- the establishment of biodiversity priority areas (e.g. reserves) managed primarily for the conservation of biodiversity
- within production forests, the application of structure-based indicators, including structural complexity, connectivity and heterogeneity
- the deployment of a risk-spreading approach in wood production forests using multiple conservation strategies at multiple spatial scales
- the adoption of an adaptive management approach to test the validity of structure-based indices of biodiversity by treating management practices as experiments.
Taxon-based biodiversity surrogates schemes have been used widely in conservation management efforts in many parts of the world. The search for indicators of biodiversity has tended to focus on biological entities (e.g. gene frequencies, populations, species, species assemblages and communities) that might function as surrogates or proxies for other forms of biodiversity and/or reflect changes in ecosystem patterns or processes (Burgman & Lindenmayer 1998). Many types of biodiversity surrogate schemes have been proposed. Some of these include: indicator species, management indicator species, keystone species, umbrella species, and the focal species approach (Lindenmayer et al. 2000). The biodiversity surrogate scheme that has received greatest attention has been 'indicator species'.
The term indicator species has been used to mean many different things. Some examples of types of indicator species include:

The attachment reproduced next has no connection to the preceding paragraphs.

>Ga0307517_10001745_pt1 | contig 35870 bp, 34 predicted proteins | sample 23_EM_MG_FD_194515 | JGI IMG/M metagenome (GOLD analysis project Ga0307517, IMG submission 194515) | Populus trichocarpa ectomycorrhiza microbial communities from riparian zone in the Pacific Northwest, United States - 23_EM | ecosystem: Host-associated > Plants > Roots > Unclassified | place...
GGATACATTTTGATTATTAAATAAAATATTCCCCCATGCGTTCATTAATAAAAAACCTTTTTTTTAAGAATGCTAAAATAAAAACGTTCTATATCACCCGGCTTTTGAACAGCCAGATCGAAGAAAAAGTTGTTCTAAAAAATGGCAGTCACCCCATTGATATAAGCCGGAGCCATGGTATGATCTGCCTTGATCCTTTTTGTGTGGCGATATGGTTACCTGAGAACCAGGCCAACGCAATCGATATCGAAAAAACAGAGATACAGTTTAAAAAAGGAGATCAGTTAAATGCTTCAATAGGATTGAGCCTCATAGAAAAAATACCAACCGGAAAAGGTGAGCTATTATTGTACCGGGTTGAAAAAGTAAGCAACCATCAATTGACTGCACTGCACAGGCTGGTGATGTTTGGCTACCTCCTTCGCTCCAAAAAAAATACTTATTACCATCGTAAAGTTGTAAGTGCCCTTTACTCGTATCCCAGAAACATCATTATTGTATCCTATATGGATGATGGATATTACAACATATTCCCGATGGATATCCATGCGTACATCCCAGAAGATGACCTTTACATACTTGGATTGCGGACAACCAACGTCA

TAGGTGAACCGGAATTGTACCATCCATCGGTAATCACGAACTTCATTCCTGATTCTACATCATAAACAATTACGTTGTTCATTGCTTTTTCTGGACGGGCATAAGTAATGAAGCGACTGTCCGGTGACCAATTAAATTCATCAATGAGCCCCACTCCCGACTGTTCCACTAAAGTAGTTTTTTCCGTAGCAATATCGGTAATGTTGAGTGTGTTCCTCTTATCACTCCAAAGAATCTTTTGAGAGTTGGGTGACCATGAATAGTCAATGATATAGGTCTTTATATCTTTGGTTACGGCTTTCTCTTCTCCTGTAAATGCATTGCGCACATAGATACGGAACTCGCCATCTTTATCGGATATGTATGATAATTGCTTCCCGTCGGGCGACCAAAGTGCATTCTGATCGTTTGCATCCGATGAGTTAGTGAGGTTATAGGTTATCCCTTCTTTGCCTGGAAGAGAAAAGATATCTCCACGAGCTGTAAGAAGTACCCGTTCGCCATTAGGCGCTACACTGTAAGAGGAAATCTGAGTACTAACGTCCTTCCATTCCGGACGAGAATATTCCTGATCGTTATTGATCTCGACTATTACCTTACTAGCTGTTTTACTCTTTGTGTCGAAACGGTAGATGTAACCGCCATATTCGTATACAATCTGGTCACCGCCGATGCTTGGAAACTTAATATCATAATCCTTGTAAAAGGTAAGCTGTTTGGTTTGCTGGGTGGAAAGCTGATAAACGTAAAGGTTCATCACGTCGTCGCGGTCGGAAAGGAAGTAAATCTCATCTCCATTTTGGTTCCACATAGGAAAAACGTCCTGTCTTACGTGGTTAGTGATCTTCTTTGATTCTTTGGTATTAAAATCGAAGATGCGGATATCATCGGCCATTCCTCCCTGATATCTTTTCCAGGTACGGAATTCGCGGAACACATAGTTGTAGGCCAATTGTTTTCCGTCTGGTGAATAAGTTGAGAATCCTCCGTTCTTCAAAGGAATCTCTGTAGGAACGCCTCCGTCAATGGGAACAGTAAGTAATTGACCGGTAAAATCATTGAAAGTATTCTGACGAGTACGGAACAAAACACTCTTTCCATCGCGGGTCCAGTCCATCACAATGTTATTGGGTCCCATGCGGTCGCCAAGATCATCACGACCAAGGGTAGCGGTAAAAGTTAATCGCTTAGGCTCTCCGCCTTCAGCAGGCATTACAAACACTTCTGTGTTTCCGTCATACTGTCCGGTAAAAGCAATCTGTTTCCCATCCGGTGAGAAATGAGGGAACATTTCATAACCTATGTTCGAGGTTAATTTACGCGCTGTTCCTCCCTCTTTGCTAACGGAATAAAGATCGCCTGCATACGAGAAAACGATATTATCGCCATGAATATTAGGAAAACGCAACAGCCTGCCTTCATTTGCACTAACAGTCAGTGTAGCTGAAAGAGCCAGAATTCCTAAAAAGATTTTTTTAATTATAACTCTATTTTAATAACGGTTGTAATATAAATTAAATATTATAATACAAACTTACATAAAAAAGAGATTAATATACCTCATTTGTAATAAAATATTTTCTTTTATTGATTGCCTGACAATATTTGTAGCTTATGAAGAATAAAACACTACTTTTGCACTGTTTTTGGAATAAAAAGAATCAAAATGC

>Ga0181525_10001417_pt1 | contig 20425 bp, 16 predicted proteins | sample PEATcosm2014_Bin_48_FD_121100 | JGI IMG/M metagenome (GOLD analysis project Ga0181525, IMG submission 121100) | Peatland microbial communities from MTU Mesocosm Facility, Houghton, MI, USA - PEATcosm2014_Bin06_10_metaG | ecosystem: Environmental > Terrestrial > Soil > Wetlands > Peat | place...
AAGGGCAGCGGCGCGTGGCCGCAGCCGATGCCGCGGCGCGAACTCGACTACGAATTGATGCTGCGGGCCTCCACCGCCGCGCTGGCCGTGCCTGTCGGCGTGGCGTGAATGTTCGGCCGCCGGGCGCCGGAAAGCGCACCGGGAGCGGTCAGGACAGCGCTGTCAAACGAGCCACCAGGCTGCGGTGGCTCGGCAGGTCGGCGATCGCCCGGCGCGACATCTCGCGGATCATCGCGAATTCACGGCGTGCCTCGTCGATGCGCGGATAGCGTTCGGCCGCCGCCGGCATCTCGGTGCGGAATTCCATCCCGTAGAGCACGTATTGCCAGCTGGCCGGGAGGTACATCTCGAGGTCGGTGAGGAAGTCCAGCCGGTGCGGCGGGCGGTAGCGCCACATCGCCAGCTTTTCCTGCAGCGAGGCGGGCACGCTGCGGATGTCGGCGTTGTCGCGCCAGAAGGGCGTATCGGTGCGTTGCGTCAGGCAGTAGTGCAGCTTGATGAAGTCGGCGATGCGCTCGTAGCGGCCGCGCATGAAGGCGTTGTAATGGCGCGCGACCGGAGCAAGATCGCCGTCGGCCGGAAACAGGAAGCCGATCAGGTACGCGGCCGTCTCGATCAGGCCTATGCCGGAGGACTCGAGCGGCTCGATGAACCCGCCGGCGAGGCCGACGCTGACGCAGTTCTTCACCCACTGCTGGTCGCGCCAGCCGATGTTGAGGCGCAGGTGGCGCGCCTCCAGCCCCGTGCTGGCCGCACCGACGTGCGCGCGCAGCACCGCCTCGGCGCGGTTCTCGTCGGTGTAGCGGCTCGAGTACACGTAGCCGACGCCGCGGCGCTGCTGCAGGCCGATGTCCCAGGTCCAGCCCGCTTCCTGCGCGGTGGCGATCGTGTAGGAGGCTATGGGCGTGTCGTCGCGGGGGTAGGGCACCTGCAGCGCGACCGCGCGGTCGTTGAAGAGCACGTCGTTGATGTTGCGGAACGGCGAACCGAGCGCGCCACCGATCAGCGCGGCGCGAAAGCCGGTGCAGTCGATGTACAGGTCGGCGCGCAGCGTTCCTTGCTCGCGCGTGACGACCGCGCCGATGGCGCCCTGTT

- a species whose presence indicates the presence of a set of other species and whose absence indicates the lack of that entire set of species
- a keystone species, sensu Terborgh (1986), which is a species whose addition to, or loss from, an ecosystem leads to major changes in abundance or occurrence of at least one other species (e.g. Mills et al. 1993)
- a species whose presence indicates human-created abiotic conditions such as air or water pollution (often termed a pollution indicator species, Spellerberg 1994)
- a dominant species in the sense that it provides much of the biomass or number of individuals in an area
- a species that indicates particular environmental conditions like certain soil or rock types (Klinka et al. 1989)
- a species thought likely to be sensitive to, and to therefore serve as an early warning indicator of, environmental changes like global warming (Parsons 1991) or modified fire regimes (Wolseley & Aguirre-Hudson 1991) (sometimes termed a bioindicator species)
- a management indicator species, which is a species believed to reflect the effects of a disturbance regime or the efficacy of efforts to mitigate disturbance effects (Milledge et al. 1991).
Source: David Lindenmayer, Australian National University.
Proportion of bioregions covered by biological surveys [BD Indicator 14]
The data on this indicator are not readily available at a national or regional level, even for areas with relatively comprehensive survey records such as north-east New South Wales.